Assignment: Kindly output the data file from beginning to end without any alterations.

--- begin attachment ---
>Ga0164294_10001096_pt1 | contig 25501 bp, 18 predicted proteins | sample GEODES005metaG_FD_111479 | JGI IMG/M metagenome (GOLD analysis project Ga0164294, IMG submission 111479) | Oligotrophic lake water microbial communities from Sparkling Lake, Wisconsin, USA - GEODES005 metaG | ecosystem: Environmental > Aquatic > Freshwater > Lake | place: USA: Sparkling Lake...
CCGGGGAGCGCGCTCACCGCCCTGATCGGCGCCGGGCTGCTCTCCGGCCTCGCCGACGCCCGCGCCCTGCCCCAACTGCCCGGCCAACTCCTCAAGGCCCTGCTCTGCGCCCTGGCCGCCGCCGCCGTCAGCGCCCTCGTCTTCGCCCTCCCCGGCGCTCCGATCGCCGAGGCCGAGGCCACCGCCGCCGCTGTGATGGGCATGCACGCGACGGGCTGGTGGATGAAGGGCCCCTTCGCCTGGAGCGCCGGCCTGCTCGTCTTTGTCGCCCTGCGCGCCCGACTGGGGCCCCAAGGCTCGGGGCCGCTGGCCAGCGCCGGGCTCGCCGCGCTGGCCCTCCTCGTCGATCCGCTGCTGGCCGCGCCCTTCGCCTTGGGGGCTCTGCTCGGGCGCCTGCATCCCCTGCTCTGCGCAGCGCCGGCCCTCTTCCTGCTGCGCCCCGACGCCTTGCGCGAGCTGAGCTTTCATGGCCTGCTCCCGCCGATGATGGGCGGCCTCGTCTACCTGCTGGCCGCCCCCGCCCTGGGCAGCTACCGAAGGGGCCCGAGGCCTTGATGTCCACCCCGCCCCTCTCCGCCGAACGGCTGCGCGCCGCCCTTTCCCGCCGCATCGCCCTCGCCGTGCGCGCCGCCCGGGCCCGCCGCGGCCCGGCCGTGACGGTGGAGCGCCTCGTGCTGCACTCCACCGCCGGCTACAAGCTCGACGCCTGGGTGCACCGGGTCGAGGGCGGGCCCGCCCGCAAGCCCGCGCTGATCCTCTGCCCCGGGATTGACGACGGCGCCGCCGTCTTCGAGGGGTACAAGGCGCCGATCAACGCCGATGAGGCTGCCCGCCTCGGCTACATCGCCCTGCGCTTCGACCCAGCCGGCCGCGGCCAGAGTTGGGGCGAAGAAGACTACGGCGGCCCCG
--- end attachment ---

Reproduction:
>Ga0164294_10001096_pt1 | contig 25501 bp, 18 predicted proteins | sample GEODES005metaG_FD_111479 | JGI IMG/M metagenome (GOLD analysis project Ga0164294, IMG submission 111479) | Oligotrophic lake water microbial communities from Sparkling Lake, Wisconsin, USA - GEODES005 metaG | ecosystem: Environmental > Aquatic > Freshwater > Lake | place: USA: Sparkling Lake...
CCGGGGAGCGCGCTCACCGCCCTGATCGGCGCCGGGCTGCTCTCCGGCCTCGCCGACGCCCGCGCCCTGCCCCAACTGCCCGGCCAACTCCTCAAGGCCCTGCTCTGCGCCCTGGCCGCCGCCGCCGTCAGCGCCCTCGTCTTCGCCCTCCCCGGCGCTCCGATCGCCGAGGCCGAGGCCACCGCCGCCGCTGTGATGGGCATGCACGCGACGGGCTGGTGGATGAAGGGCCCCTTCGCCTGGAGCGCCGGCCTGCTCGTCTTTGTCGCCCTGCGCGCCCGACTGGGGCCCCAAGGCTCGGGGCCGCTGGCCAGCGCCGGGCTCGCCGCGCTGGCCCTCCTCGTCGATCCGCTGCTGGCCGCGCCCTTCGCCTTGGGGGCTCTGCTCGGGCGCCTGCATCCCCTGCTCTGCGCAGCGCCGGCCCTCTTCCTGCTGCGCCCCGACGCCTTGCGCGAGCTGAGCTTTCATGGCCTGCTCCCGCCGATGATGGGCGGCCTCGTCTACCTGCTGGCCGCCCCCGCCCTGGGCAGCTACCGAAGGGGCCCGAGGCCTTGATGTCCACCCCGCCCCTCTCCGCCGAACGGCTGCGCGCCGCCCTTTCCCGCCGCATCGCCCTCGCCGTGCGCGCCGCCCGGGCCCGCCGCGGCCCGGCCGTGACGGTGGAGCGCCTCGTGCTGCACTCCACCGCCGGCTACAAGCTCGACGCCTGGGTGCACCGGGTCGAGGGCGGGCCCGCCCGCAAGCCCGCGCTGATCCTCTGCCCCGGGATTGACGACGGCGCCGCCGTCTTCGAGGGGTACAAGGCGCCGATCAACGCCGATGAGGCTGCCCGCCTCGGCTACATCGCCCTGCGCTTCGACCCAGCCGGCCGCGGCCAGAGTTGGGGCGAAGAAGACTACGGCGGCCCCG